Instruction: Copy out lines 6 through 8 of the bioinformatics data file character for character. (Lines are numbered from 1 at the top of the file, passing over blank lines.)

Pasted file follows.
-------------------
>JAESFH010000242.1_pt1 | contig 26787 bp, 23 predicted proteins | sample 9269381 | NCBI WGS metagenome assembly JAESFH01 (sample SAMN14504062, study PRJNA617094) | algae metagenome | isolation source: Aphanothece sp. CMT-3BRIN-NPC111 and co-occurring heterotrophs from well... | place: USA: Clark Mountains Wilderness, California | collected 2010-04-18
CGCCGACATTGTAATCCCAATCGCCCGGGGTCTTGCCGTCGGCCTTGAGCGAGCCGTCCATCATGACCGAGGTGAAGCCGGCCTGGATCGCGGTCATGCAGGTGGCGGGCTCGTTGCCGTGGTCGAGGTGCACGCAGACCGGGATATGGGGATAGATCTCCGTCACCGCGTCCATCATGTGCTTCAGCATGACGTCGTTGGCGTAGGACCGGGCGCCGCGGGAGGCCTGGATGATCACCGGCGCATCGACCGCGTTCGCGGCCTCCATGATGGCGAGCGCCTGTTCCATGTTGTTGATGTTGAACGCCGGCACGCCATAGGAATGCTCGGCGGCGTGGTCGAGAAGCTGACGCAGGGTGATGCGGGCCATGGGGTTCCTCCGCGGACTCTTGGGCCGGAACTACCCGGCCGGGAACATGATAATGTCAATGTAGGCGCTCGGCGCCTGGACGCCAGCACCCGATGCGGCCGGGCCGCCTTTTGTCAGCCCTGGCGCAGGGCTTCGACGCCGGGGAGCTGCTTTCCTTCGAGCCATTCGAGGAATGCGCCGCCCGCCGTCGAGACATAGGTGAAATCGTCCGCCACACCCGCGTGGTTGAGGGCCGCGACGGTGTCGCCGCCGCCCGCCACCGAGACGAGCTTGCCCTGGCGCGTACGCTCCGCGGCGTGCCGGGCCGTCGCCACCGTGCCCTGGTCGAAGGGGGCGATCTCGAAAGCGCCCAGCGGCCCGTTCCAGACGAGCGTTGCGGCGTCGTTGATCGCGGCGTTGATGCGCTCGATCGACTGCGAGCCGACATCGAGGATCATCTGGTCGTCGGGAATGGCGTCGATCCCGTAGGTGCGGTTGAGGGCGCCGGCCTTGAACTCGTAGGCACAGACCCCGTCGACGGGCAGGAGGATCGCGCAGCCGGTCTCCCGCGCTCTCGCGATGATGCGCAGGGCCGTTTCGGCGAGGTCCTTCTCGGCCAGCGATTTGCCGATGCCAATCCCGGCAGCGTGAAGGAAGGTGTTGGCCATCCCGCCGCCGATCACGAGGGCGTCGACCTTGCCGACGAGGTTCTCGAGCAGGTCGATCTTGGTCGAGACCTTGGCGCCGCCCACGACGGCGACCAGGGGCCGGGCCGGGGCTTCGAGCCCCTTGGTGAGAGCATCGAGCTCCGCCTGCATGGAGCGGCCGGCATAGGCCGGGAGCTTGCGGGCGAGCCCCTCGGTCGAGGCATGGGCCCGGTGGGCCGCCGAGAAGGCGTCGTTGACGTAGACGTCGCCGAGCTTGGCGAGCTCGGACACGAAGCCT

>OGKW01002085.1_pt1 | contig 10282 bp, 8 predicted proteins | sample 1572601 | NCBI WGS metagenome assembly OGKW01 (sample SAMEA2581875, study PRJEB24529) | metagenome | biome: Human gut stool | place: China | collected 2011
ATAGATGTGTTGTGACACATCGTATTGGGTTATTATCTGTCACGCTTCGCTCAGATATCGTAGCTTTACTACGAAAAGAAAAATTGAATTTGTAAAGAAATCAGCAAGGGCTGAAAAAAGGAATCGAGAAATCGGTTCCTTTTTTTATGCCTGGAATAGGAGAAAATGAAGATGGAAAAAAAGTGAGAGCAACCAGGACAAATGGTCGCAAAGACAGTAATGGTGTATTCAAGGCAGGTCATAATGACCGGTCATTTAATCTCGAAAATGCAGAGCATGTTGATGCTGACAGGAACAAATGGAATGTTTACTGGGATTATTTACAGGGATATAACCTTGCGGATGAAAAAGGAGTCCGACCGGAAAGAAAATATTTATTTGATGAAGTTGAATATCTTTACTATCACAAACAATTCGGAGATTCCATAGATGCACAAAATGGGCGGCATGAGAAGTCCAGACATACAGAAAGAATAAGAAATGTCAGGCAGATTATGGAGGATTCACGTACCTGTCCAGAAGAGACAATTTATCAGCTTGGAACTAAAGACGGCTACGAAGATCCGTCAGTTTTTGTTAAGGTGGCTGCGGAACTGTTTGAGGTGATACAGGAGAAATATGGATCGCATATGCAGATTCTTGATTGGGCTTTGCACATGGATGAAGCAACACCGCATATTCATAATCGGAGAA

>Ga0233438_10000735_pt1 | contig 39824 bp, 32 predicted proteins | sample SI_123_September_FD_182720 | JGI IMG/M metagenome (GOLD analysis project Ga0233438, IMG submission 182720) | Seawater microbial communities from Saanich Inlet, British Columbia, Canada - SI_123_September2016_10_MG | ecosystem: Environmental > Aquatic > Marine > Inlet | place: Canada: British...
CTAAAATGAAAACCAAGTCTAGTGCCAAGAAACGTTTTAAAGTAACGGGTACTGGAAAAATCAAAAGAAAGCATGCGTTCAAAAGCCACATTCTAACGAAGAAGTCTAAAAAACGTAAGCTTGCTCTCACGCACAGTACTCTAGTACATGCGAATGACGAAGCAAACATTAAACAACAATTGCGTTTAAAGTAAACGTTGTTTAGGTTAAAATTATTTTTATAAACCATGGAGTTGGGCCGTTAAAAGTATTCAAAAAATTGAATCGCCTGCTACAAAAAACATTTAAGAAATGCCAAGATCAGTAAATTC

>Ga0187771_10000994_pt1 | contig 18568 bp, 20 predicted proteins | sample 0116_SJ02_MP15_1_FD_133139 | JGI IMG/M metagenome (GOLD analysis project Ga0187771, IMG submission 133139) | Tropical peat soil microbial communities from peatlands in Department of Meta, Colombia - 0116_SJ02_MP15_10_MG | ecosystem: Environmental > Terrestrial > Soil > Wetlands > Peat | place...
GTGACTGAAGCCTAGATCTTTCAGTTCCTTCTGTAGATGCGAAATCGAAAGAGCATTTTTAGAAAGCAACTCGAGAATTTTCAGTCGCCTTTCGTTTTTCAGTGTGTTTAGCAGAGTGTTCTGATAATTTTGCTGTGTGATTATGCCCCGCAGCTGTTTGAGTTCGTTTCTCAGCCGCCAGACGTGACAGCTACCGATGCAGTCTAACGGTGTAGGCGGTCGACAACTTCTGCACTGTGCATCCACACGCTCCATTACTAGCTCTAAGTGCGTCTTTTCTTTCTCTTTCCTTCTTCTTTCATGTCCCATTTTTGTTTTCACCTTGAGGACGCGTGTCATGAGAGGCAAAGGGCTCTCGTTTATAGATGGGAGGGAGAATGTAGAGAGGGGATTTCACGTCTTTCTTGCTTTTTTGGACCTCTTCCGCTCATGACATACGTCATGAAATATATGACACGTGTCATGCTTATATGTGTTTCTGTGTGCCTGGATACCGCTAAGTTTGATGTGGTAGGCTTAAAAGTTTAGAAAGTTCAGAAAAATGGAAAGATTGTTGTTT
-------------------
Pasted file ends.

CTAAAATGAAAACCAAGTCTAGTGCCAAGAAACGTTTTAAAGTAACGGGTACTGGAAAAATCAAAAGAAAGCATGCGTTCAAAAGCCACATTCTAACGAAGAAGTCTAAAAAACGTAAGCTTGCTCTCACGCACAGTACTCTAGTACATGCGAATGACGAAGCAAACATTAAACAACAATTGCGTTTAAAGTAAACGTTGTTTAGGTTAAAATTATTTTTATAAACCATGGAGTTGGGCCGTTAAAAGTATTCAAAAAATTGAATCGCCTGCTACAAAAAACATTTAAGAAATGCCAAGATCAGTAAATTC

>Ga0187771_10000994_pt1 | contig 18568 bp, 20 predicted proteins | sample 0116_SJ02_MP15_1_FD_133139 | JGI IMG/M metagenome (GOLD analysis project Ga0187771, IMG submission 133139) | Tropical peat soil microbial communities from peatlands in Department of Meta, Colombia - 0116_SJ02_MP15_10_MG | ecosystem: Environmental > Terrestrial > Soil > Wetlands > Peat | place...
GTGACTGAAGCCTAGATCTTTCAGTTCCTTCTGTAGATGCGAAATCGAAAGAGCATTTTTAGAAAGCAACTCGAGAATTTTCAGTCGCCTTTCGTTTTTCAGTGTGTTTAGCAGAGTGTTCTGATAATTTTGCTGTGTGATTATGCCCCGCAGCTGTTTGAGTTCGTTTCTCAGCCGCCAGACGTGACAGCTACCGATGCAGTCTAACGGTGTAGGCGGTCGACAACTTCTGCACTGTGCATCCACACGCTCCATTACTAGCTCTAAGTGCGTCTTTTCTTTCTCTTTCCTTCTTCTTTCATGTCCCATTTTTGTTTTCACCTTGAGGACGCGTGTCATGAGAGGCAAAGGGCTCTCGTTTATAGATGGGAGGGAGAATGTAGAGAGGGGATTTCACGTCTTTCTTGCTTTTTTGGACCTCTTCCGCTCATGACATACGTCATGAAATATATGACACGTGTCATGCTTATATGTGTTTCTGTGTGCCTGGATACCGCTAAGTTTGATGTGGTAGGCTTAAAAGTTTAGAAAGTTCAGAAAAATGGAAAGATTGTTGTTT